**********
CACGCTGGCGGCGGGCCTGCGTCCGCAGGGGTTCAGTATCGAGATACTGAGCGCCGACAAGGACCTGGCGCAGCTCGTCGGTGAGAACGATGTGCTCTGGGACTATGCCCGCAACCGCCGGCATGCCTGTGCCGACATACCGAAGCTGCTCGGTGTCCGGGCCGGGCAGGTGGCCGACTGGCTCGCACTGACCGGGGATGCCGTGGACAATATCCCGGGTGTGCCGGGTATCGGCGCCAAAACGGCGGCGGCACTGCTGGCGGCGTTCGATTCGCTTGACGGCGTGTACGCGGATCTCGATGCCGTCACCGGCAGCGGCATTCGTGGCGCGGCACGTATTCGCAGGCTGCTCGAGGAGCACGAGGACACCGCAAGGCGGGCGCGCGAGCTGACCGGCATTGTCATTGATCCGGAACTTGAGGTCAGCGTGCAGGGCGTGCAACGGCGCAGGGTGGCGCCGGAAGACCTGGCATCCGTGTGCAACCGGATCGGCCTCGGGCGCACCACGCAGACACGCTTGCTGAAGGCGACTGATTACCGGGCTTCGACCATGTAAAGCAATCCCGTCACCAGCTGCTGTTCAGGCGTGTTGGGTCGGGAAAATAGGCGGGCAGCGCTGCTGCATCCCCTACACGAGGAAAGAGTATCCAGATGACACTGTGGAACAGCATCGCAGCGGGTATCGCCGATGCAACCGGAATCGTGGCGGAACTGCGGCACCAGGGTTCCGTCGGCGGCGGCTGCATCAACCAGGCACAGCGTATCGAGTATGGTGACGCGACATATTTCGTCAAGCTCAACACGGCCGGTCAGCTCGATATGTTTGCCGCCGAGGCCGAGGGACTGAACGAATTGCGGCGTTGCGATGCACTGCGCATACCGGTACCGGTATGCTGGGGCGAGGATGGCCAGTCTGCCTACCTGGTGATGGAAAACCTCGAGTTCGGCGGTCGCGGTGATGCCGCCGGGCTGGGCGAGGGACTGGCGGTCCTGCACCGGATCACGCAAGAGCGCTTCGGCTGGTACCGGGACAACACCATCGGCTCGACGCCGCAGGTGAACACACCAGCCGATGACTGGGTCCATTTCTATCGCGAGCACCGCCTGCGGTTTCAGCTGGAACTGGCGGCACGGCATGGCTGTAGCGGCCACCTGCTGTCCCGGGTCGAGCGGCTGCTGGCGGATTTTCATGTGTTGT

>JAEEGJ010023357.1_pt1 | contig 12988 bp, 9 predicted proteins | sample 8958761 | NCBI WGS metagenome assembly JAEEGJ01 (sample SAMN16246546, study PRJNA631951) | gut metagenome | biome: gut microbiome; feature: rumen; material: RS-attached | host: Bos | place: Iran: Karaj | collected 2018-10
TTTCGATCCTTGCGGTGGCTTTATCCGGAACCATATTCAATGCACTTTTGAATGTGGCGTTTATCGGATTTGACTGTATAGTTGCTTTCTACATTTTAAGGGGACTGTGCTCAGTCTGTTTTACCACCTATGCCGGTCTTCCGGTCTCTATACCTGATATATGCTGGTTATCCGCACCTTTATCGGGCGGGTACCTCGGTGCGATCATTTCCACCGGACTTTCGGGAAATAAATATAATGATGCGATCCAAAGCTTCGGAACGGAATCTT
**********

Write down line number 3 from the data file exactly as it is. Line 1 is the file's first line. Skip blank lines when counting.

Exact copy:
TTTCGATCCTTGCGGTGGCTTTATCCGGAACCATATTCAATGCACTTTTGAATGTGGCGTTTATCGGATTTGACTGTATAGTTGCTTTCTACATTTTAAGGGGACTGTGCTCAGTCTGTTTTACCACCTATGCCGGTCTTCCGGTCTCTATACCTGATATATGCTGGTTATCCGCACCTTTATCGGGCGGGTACCTCGGTGCGATCATTTCCACCGGACTTTCGGGAAATAAATATAATGATGCGATCCAAAGCTTCGGAACGGAATCTT